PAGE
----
Sorry, human Go players, Google’s AlphaGo AI is just out of your league right now.
At the Future of Go Summit event, held in Wuzhen, China from May 23-27, AlphaGo has won every single match, going 3:0 against human Go champion Ke Jie, and sweeping the floor with five human Go masters who teamed up against it.
And just like the biggest champions, AlphaGo is retiring while on top.
According to Demis Hassabis, CEO and co-founder of DeepMind (the Google-owned company that created AlphaGo), the AI has pretty much proven all it needed to in the Go arena.
“This week’s series of thrilling games with the world’s best players, in the country where Go originated, has been the highest possible pinnacle for AlphaGo as a competitive program. For that reason, the Future of Go Summit is our final match event with AlphaGo,” he wrote in a blog post Saturday.
“This week’s series of thrilling games with the world’s best players has been the highest possible pinnacle for AlphaGo as a competitive program.”
From now on, the research team that built AlphaGo will focus on “developing advanced general algorithms that could one day help scientists as they tackle some of our most complex problems, such as finding new cures for diseases, dramatically reducing energy consumption, or inventing revolutionary new materials.”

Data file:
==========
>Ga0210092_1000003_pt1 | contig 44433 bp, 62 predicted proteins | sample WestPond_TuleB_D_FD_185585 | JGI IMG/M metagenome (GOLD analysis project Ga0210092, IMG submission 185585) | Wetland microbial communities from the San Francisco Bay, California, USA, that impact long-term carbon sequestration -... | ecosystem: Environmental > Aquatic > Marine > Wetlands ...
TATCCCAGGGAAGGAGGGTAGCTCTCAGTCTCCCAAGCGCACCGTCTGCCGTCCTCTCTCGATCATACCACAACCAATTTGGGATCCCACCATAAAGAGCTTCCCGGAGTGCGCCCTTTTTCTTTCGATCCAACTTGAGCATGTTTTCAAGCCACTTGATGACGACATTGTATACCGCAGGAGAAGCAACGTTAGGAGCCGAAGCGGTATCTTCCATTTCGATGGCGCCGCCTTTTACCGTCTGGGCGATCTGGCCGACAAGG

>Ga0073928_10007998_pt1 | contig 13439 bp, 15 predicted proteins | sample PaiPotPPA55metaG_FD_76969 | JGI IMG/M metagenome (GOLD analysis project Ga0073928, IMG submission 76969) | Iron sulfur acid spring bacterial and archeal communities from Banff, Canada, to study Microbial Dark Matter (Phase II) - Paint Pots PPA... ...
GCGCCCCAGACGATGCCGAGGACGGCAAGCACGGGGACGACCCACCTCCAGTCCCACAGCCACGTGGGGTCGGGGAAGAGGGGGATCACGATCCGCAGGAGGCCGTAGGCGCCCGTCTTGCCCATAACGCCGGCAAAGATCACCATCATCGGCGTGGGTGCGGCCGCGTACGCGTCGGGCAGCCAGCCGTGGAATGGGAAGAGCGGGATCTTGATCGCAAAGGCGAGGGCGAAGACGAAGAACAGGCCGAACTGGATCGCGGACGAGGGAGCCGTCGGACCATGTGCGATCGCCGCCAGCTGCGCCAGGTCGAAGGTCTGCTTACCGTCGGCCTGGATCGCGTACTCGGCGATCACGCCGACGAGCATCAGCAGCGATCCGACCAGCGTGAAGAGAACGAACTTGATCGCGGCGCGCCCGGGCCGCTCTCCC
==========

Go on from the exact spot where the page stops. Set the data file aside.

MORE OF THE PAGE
AlphaGo will remain active in the Go community in other ways. Later this year, DeepMind plans to publish an academic paper which will detail how the team improved AlphaGo’s Go-playing capabilities.
The company is also developing a teaching tool that will show how AlphaGo analyses various Go positions.
While not officially ranked as a Go player, AlphaGo has pretty much proven AI can play as good as a human player. In 2015, it won against European champion Fan Hui with a 5:0 score. It followed by winning against legendary Go player and multiple world champion Lee Sedol (currently ranked number 7) in 2016, with a score of 4:1. It cemented this crazy run with a 3:0 win against the current world champion and top ranked player Ke Jie. Before this, it was generally thought that AI couldn’t compete in Go at the highest level due to the game’s complexity.
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